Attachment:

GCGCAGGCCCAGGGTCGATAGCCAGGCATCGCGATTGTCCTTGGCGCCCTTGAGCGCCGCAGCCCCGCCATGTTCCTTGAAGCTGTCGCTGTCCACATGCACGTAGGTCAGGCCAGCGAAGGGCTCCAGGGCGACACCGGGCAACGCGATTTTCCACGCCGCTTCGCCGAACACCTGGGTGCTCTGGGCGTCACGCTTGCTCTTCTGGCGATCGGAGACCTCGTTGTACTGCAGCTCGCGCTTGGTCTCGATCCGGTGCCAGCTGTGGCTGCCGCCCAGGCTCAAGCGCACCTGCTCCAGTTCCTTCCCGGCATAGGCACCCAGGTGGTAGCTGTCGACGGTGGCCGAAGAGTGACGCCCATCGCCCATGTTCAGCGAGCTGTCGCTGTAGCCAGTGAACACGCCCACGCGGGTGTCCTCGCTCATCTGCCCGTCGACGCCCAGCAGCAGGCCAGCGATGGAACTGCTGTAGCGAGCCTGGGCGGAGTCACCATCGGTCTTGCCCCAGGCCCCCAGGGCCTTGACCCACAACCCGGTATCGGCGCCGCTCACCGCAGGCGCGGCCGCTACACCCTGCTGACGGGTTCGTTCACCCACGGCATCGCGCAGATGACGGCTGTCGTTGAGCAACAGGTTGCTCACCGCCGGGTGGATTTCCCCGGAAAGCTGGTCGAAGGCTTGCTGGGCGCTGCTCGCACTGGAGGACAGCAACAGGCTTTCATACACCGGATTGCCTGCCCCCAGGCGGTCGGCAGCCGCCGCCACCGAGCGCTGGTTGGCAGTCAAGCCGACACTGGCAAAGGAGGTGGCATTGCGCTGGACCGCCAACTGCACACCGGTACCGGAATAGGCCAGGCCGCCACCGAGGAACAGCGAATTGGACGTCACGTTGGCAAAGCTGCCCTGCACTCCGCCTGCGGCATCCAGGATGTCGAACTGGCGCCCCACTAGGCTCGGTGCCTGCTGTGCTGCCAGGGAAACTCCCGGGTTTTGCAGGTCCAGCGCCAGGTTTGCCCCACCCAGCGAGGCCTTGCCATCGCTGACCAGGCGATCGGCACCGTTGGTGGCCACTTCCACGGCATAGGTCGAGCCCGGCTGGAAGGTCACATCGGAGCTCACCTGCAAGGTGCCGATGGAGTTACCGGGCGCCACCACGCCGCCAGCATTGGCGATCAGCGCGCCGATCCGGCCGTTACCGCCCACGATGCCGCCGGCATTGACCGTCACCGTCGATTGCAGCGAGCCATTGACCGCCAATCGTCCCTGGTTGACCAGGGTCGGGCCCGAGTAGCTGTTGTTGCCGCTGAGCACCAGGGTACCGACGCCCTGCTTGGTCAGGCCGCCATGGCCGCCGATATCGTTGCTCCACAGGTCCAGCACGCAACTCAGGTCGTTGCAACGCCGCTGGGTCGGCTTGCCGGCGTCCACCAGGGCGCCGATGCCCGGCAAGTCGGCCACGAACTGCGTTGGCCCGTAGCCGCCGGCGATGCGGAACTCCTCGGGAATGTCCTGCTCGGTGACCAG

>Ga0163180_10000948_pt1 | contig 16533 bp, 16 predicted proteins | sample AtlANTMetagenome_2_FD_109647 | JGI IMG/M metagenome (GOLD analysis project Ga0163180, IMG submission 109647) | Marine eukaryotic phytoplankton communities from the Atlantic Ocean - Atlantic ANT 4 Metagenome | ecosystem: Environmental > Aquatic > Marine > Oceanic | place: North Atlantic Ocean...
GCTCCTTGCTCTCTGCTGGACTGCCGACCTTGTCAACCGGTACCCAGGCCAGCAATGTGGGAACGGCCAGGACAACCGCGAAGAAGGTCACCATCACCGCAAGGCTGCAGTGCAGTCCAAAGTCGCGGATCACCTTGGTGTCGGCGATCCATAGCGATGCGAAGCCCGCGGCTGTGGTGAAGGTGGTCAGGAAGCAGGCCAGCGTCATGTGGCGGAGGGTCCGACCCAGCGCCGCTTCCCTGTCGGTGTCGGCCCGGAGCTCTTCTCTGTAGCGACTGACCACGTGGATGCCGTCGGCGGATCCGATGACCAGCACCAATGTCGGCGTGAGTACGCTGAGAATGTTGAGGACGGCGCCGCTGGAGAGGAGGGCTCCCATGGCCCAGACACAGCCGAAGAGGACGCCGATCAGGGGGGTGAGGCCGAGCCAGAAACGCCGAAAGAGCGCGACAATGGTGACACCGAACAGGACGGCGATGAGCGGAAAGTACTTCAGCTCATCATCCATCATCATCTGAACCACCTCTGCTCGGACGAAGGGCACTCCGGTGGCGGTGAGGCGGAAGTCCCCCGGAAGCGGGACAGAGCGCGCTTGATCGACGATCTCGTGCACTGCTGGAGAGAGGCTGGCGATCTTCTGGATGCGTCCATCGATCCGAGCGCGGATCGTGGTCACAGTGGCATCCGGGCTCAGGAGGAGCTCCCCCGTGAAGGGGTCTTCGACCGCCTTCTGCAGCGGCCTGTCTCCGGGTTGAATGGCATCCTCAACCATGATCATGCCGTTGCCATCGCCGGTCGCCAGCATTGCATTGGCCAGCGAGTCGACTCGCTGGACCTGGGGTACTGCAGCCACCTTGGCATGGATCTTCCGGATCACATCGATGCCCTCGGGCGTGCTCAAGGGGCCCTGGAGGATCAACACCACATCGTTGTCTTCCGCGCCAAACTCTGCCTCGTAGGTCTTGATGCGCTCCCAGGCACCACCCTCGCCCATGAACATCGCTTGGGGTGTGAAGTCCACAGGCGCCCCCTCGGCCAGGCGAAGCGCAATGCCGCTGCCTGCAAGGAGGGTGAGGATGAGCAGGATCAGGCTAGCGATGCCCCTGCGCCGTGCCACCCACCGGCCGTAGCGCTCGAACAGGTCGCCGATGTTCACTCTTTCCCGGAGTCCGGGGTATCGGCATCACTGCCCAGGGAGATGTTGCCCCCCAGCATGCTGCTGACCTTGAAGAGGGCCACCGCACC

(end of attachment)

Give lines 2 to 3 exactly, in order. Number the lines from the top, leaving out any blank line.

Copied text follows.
>Ga0163180_10000948_pt1 | contig 16533 bp, 16 predicted proteins | sample AtlANTMetagenome_2_FD_109647 | JGI IMG/M metagenome (GOLD analysis project Ga0163180, IMG submission 109647) | Marine eukaryotic phytoplankton communities from the Atlantic Ocean - Atlantic ANT 4 Metagenome | ecosystem: Environmental > Aquatic > Marine > Oceanic | place: North Atlantic Ocean...
GCTCCTTGCTCTCTGCTGGACTGCCGACCTTGTCAACCGGTACCCAGGCCAGCAATGTGGGAACGGCCAGGACAACCGCGAAGAAGGTCACCATCACCGCAAGGCTGCAGTGCAGTCCAAAGTCGCGGATCACCTTGGTGTCGGCGATCCATAGCGATGCGAAGCCCGCGGCTGTGGTGAAGGTGGTCAGGAAGCAGGCCAGCGTCATGTGGCGGAGGGTCCGACCCAGCGCCGCTTCCCTGTCGGTGTCGGCCCGGAGCTCTTCTCTGTAGCGACTGACCACGTGGATGCCGTCGGCGGATCCGATGACCAGCACCAATGTCGGCGTGAGTACGCTGAGAATGTTGAGGACGGCGCCGCTGGAGAGGAGGGCTCCCATGGCCCAGACACAGCCGAAGAGGACGCCGATCAGGGGGGTGAGGCCGAGCCAGAAACGCCGAAAGAGCGCGACAATGGTGACACCGAACAGGACGGCGATGAGCGGAAAGTACTTCAGCTCATCATCCATCATCATCTGAACCACCTCTGCTCGGACGAAGGGCACTCCGGTGGCGGTGAGGCGGAAGTCCCCCGGAAGCGGGACAGAGCGCGCTTGATCGACGATCTCGTGCACTGCTGGAGAGAGGCTGGCGATCTTCTGGATGCGTCCATCGATCCGAGCGCGGATCGTGGTCACAGTGGCATCCGGGCTCAGGAGGAGCTCCCCCGTGAAGGGGTCTTCGACCGCCTTCTGCAGCGGCCTGTCTCCGGGTTGAATGGCATCCTCAACCATGATCATGCCGTTGCCATCGCCGGTCGCCAGCATTGCATTGGCCAGCGAGTCGACTCGCTGGACCTGGGGTACTGCAGCCACCTTGGCATGGATCTTCCGGATCACATCGATGCCCTCGGGCGTGCTCAAGGGGCCCTGGAGGATCAACACCACATCGTTGTCTTCCGCGCCAAACTCTGCCTCGTAGGTCTTGATGCGCTCCCAGGCACCACCCTCGCCCATGAACATCGCTTGGGGTGTGAAGTCCACAGGCGCCCCCTCGGCCAGGCGAAGCGCAATGCCGCTGCCTGCAAGGAGGGTGAGGATGAGCAGGATCAGGCTAGCGATGCCCCTGCGCCGTGCCACCCACCGGCCGTAGCGCTCGAACAGGTCGCCGATGTTCACTCTTTCCCGGAGTCCGGGGTATCGGCATCACTGCCCAGGGAGATGTTGCCCCCCAGCATGCTGCTGACCTTGAAGAGGGCCACCGCACC